There are plans for a new financial architecture and an emphasis on science and technology, without neglecting the arts.

There are also awards and scholarships for literature, culture, research and cinematography.

Alba is also working with the People’s Trade Agreement that lobbies for the social, cultural and environmental rights of the region’s peoples. It also works with Petrocaribe, an alliance of nations over oil purchases, as well as Mercosur, a regional customs union for advancing free trade and the movement of goods, people and currency.

The guest speaker at the Kuala Lumpur forum was Dr Chandra Muzaffar, president of the Interna­tional Movement for a Just World.

Dr Chandra identified the significant distinction between Alba and other regional organisations in the way it places priority on the human being, the individual person, in public policymaking.

This humanist aspect of a caring regional society that Alba seeks to build is widely cherished by the national leaders of its member countries. And despite a priority on economic development, Alba is also conscious of environmental needs and emphasises sustainable development.

In pursuing technology, Alba also seeks independence of telecommunications content in programming. Telecoms and broadcasting community services will also be provided to rural and other marginal areas.

Despite their achievements, Alba countries are still developing nations with much to do to achieve full development status. In the meantime basic needs have not been forgotten, with a food fund that has cut malnourishment to under 5% in four Alba countries and eliminated illiteracy in five countries.

More broadly, Alba seeks a more multipolar world that avoids war as a matter of policy. It much prefers human development that addresses the real needs of real people, particularly the most disadvantaged members of society.

Alba is named after the great 18th-19th century Venezuelan leader and liberator Simon Bolivar, hailed as a Latin American independence hero and a regional beacon of progress and development.

Bolivar is the only person in history to have two countries named after him: Bolivia, and the Bolivarian Republic of Venezuela.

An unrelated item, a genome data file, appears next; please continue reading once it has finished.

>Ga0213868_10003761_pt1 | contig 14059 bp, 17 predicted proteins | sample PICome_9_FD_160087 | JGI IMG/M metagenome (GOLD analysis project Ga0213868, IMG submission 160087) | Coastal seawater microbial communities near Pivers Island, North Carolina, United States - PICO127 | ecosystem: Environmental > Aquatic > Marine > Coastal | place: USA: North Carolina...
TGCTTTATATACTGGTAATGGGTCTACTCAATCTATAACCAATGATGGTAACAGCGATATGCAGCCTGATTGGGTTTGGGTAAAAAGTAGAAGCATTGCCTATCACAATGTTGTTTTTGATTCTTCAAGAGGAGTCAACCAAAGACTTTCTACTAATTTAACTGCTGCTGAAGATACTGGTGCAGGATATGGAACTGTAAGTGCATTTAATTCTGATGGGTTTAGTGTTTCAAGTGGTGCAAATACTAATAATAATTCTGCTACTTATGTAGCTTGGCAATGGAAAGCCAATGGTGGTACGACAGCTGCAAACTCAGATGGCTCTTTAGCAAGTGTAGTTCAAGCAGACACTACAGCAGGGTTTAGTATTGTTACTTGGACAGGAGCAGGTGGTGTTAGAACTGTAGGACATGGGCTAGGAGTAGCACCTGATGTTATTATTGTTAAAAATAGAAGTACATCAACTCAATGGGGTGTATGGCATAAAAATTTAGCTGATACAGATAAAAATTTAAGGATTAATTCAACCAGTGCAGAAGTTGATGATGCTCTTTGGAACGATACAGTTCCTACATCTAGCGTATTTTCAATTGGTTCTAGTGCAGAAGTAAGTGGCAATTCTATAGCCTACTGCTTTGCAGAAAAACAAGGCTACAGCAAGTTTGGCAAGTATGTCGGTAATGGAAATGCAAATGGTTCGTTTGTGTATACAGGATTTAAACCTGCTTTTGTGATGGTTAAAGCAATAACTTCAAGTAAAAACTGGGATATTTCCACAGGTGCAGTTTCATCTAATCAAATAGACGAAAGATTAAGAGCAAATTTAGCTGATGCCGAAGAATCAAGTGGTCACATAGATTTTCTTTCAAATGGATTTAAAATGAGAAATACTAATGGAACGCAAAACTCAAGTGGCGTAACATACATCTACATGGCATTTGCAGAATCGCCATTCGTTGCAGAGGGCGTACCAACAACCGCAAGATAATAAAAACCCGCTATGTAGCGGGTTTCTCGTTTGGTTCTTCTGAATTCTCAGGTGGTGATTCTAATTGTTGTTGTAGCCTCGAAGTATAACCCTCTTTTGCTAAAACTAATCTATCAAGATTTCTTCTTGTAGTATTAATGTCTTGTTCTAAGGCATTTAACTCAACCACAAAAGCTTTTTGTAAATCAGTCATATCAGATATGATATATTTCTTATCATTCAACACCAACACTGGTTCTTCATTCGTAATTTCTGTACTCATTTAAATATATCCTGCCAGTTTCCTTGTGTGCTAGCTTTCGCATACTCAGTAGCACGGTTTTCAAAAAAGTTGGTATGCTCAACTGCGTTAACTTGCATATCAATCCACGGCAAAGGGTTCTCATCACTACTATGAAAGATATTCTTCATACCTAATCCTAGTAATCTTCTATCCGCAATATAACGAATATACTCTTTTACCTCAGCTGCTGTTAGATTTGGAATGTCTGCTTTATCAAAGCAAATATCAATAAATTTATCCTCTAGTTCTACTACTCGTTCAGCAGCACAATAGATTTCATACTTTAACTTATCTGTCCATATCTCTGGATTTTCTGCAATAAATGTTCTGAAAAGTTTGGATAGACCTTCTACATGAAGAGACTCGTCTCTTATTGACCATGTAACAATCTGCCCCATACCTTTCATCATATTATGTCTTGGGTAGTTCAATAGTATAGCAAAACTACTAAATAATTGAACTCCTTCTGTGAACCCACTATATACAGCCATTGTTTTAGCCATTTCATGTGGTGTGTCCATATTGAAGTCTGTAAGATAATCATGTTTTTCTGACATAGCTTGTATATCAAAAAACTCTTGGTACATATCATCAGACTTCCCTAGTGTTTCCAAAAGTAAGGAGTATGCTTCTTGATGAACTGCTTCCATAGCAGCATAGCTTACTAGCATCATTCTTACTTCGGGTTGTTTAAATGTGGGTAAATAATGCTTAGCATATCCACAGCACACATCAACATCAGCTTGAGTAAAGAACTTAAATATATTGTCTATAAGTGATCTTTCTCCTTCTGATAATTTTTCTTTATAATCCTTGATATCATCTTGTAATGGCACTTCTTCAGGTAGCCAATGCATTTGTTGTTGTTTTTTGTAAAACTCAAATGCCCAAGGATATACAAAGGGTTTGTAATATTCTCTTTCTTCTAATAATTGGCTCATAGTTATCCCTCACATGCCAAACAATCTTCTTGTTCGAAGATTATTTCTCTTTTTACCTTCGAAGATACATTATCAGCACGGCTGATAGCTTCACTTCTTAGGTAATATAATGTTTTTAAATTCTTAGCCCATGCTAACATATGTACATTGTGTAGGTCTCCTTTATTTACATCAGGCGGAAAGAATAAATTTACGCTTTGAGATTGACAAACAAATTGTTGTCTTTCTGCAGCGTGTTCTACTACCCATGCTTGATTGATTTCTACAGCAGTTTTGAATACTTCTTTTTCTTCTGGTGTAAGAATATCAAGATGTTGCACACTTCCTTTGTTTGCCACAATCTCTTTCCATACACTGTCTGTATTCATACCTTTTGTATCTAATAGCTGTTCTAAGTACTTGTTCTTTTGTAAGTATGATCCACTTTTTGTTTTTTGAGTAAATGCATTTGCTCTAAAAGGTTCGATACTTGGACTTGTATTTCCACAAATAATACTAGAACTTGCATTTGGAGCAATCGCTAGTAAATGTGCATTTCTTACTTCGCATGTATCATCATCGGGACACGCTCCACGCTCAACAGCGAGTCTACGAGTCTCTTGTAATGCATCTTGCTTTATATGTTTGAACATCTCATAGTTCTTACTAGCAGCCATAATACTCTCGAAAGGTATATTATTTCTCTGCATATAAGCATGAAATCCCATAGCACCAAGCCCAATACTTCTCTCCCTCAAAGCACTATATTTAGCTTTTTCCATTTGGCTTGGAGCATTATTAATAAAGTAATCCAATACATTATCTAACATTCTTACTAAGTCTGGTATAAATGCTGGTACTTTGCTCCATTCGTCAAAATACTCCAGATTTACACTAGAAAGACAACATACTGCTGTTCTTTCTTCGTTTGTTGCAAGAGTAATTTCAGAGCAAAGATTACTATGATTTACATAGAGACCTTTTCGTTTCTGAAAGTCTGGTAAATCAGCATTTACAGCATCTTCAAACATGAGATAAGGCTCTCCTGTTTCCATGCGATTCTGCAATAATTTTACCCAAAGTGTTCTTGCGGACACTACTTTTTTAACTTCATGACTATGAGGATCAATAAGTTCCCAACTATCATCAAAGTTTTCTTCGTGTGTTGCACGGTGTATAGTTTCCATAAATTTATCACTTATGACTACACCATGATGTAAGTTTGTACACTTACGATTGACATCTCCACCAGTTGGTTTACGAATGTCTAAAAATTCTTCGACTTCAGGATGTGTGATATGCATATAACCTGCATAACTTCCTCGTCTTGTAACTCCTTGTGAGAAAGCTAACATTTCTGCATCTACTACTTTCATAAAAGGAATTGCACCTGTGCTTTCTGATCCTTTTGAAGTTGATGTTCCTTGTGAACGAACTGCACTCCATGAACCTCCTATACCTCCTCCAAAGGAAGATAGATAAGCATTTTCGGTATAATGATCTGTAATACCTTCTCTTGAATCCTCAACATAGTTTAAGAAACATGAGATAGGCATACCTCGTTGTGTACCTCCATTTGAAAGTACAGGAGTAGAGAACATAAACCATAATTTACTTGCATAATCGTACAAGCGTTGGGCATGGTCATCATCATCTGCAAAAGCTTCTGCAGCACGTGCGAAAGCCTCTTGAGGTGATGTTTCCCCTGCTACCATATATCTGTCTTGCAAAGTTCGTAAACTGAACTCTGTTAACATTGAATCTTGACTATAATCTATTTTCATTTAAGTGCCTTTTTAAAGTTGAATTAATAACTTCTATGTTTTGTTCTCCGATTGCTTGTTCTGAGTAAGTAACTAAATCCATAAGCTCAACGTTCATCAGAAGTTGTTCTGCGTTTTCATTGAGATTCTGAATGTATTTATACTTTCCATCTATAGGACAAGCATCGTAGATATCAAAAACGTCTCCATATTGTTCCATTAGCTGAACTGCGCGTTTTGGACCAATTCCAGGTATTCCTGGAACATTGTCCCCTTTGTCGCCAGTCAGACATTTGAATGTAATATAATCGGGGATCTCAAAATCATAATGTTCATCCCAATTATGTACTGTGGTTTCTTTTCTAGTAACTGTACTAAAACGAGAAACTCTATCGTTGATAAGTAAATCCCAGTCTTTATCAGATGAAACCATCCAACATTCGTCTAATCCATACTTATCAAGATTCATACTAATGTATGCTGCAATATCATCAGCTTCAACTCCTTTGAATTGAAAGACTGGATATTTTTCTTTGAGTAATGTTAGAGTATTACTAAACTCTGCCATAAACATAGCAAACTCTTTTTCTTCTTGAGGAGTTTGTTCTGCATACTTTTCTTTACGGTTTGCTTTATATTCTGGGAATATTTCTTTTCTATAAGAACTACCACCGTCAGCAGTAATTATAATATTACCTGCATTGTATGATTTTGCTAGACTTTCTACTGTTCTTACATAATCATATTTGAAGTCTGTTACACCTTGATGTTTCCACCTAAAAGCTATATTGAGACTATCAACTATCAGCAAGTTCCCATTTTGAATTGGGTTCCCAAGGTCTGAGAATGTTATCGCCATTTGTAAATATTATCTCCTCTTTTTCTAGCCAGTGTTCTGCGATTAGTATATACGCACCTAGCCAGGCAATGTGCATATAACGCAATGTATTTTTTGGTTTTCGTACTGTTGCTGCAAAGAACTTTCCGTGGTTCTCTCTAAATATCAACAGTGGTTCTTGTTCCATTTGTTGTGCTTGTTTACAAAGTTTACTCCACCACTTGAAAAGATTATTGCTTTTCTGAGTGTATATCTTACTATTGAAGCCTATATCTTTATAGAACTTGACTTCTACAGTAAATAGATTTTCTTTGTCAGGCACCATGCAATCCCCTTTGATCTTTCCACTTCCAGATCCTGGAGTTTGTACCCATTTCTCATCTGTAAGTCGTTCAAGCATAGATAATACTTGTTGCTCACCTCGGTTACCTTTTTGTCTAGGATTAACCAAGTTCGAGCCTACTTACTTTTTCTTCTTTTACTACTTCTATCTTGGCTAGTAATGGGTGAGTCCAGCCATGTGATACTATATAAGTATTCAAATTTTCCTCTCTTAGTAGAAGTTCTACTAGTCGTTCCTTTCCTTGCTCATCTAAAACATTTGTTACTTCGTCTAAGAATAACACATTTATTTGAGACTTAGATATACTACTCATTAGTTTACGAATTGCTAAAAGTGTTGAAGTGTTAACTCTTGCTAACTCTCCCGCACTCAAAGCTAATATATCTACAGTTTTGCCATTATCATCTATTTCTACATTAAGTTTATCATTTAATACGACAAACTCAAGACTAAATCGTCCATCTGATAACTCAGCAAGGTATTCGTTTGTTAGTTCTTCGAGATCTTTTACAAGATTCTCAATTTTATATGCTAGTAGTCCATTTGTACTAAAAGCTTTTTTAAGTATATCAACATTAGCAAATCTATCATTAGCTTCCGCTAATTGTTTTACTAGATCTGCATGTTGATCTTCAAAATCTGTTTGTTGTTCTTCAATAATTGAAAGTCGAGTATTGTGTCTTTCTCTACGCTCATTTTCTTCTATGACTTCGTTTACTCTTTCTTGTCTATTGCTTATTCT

Bolivar’s goals for Venezuela and its neighbouring countries labouring under the Spanish colonial yoke may be summed up in four basic priorities: a popular and participatory democracy for the people, economic independence for real development, fairer wealth distribution and elimination of corruption.

In the Latin America of his time, Bolivar led territories that included Bolivia, Colombia (then including Panama), Ecuador, Peru and Venezuela. As a political and military leader he fought many private and public battles against slavery and for the liberation of his people.

Bolivar died in 1830 at the age of 47. He had paved the way for democracy in many countries in Latin America, but much else remains to be done.

After an era of cruel dictatorships, Latin America is again ready to embrace its history of decency and human achievement. But obstacles remain in the way of Alba countries, particularly when they seek their own way to development.

They prefer a more direct way that impacts positively on the people, particularly the most vulnerable in society such as the poor and the weak. Thus they avoid the customary assistance from powerful transnational institutions that comes with strings, cables and levers attached.

And yet when the UN established the Bretton Woods aid organisations the World Bank and the IMF, they were also supposed to help the poorest without encumbering them. But a problem with institutions is that their practices become institutionalised and worse.